The most commonly used transgender flag:

Transgender flag 8

Monica Helms, a MTF transgender American woman created the flag in 1999. She interprets its colors as follows:

"The stripes at the top and bottom are light blue, the traditional color for baby boys. The stripes next to them are pink, the traditional color for baby girls. The stripe in the middle is white, for those who are intersex, transitioning, or consider themselves having a neutral or undefined gender. The pattern is such that no matter which way you fly it, it is always correct, signifying us finding correctness in our lives." 8

The original flag now forms part of the Smithsonian's LGBT Artifacts Collection in Washington, DC.

Avery's mother, Debi Jackson said:

"The Equality House has always been a positive, iconic landmark for LGBT people to visit. I would love to see a Transgender House embraced the same way -– with enthusiasm, love and pride."

During 2016, Avery helped "Planting Peace" raise money to buy the house next door to Equality House, and paint it with the colors of the Transgender flag -- blue, pink and white. 4,5,6 Martin Dunn, a developer, donated $70,000 to purchase the house. 7


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Reactions to the National Geographic 2017-JAN issue about the world-wide "shifting landscape of gender:"

National Geographic Magazine personnel have shared the cover image on Instagram, Facebook and Twitter. Editor in Chief, Susan Goldberg, writes:

"... tens of thousands of people have weighed in with opinions, from expressions of pride and gratitude to utter fury. More than a few have vowed to cancel their subscriptions. ... "

"Avery ... has lived as an openly transgender girl since age five, and she captured the complexity of the conversation around gender. Today, we're not only talking about gender roles for boys and girls, we're talking about our evolving understanding of people on the gender spectrum. 9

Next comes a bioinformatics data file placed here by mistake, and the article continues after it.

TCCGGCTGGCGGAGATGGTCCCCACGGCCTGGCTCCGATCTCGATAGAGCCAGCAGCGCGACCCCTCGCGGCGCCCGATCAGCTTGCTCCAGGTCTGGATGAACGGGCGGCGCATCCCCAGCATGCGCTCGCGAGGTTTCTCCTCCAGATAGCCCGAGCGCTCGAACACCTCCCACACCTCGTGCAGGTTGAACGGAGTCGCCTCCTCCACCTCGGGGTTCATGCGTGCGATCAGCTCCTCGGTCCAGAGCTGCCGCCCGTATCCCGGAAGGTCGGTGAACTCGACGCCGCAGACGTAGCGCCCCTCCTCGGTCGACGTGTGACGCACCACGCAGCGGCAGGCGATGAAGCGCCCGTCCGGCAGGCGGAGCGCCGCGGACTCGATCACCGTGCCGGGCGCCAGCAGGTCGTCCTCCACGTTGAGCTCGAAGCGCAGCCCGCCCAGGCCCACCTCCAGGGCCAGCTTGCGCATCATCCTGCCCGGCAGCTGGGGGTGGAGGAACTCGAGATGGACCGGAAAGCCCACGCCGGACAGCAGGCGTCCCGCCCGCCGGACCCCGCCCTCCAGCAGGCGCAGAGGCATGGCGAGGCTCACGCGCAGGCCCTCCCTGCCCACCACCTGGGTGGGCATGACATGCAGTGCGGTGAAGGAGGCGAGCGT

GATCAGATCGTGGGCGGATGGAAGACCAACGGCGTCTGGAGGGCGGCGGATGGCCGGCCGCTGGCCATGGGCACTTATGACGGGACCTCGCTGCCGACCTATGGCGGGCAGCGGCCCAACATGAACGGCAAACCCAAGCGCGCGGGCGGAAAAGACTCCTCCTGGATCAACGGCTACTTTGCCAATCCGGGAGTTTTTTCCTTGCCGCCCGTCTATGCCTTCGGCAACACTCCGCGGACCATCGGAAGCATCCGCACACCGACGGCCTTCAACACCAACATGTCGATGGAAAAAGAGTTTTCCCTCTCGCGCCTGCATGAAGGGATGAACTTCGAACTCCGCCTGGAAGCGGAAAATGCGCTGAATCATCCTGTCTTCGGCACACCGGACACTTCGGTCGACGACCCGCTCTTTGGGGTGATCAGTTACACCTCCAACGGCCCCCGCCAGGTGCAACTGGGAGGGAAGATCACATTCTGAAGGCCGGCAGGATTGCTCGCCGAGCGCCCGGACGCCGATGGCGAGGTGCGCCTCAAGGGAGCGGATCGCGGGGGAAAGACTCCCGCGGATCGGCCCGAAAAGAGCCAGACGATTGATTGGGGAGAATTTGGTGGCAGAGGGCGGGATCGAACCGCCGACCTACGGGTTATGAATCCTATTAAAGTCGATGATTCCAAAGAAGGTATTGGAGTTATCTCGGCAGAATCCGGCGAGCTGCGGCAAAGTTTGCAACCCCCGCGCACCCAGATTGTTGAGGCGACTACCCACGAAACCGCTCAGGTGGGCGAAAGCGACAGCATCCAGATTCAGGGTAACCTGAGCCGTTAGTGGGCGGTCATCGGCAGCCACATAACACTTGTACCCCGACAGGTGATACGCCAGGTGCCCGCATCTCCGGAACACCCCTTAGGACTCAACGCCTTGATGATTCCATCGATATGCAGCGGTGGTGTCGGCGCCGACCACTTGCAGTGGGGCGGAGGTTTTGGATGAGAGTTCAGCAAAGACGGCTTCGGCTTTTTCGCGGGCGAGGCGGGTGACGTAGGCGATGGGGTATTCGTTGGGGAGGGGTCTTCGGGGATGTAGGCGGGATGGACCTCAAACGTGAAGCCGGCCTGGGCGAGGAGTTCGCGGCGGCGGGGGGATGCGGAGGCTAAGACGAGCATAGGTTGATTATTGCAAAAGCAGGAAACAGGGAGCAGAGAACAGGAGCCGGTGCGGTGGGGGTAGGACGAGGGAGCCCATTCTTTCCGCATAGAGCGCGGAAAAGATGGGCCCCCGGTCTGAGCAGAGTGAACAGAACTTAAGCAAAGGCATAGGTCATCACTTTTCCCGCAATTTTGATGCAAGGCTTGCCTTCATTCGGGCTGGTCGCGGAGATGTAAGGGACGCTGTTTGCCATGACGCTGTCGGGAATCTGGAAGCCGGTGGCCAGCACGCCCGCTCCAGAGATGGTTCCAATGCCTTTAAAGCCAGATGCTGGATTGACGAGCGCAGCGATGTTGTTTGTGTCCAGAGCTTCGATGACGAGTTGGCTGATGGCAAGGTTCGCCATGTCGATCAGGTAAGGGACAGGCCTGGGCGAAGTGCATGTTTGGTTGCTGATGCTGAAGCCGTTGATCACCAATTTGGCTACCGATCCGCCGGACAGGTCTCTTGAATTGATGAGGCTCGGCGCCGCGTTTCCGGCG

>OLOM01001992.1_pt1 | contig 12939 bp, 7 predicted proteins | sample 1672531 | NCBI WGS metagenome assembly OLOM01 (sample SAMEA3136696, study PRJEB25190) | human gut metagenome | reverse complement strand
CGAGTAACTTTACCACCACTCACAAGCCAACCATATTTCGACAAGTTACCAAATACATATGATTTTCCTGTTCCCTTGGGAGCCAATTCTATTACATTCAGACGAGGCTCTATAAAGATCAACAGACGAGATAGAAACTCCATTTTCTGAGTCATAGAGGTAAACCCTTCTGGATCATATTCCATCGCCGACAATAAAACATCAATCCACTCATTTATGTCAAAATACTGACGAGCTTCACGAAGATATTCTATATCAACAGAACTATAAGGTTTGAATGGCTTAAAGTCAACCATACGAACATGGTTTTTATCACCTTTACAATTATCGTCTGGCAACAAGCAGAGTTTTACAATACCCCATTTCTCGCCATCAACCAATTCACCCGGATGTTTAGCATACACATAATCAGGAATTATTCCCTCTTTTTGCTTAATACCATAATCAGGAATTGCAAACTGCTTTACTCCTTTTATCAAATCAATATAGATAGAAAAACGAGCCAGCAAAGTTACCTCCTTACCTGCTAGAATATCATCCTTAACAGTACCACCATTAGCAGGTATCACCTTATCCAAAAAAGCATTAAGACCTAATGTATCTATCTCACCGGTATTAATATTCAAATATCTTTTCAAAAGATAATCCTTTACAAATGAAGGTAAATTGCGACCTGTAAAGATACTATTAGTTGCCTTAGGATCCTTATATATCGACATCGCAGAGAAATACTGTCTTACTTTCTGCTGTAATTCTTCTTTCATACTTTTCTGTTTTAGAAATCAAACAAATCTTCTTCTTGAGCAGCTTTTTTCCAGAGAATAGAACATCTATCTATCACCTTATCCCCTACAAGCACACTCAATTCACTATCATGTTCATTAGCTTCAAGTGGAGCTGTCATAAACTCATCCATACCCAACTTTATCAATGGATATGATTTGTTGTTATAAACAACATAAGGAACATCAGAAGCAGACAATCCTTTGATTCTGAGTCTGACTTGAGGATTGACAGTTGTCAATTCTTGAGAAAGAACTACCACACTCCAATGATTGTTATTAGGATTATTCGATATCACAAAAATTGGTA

Most young children who identify as transgender become cisgender long before puberty -- that is, their gender identity reverts to their birth-identified gender. However, some children identify as transgender continuously from early childhood until puberty. They are likely to remain transgender for their entire life.

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Discussion of the National Geographic
magazine on gender continues in the next essay:

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References used:

The following information sources were used to prepare and update the above essay. The hyperlinks are not necessarily still active today.

  1. Susan Miller, "Trans girl, 9, makes history on National Geographic cover," USA Today, 2016-DEC-21, at:
  2. The "Planting Peace" web site at:
  3. "Fred Phelps," Wikipedia, as on 2016-DEC-15, at:
  4. Mackenzie Yang, "Man Turns House Across the Street From Westboro Baptist Church Into Gay Pride Flag," Time Magazine, 2013-MAR-21, at:
  5. Noah Michelson, "Westboro Equality House: Aaron Jackson Paints Rainbow Home Across From Anti-Gay Church," Huffington Post, 2016-FEB-02, at:
  6. Kaitlyn Hayes, "8-year-old trans girl raises enough to build Transgender House opposite Westboro Baptist Church," 2016-JUN-29, at:
  7. James Russell, "Eight-year old transgender activist wants to purchase house across from Westboro," Dallas Voice, 2016-MAR-30, at:
  8. "Transgender flags," Wikipedia, as on 2016-DEC-24, at: The design is in the public domain, and so may be freely duplicated without obtaining permission from the creator.
  9. Susan Goldberg, "Why We Put a Transgender Girl on the Cover of National Geographic," National Geographic, 2016, at:

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How you may have arrived here:

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Copyright 2016 by Ontario Consultants on Religious Tolerance
Original posting: 2016-DEC-23
Latest update : 2016-DEC-31
Author: B.A. Robinson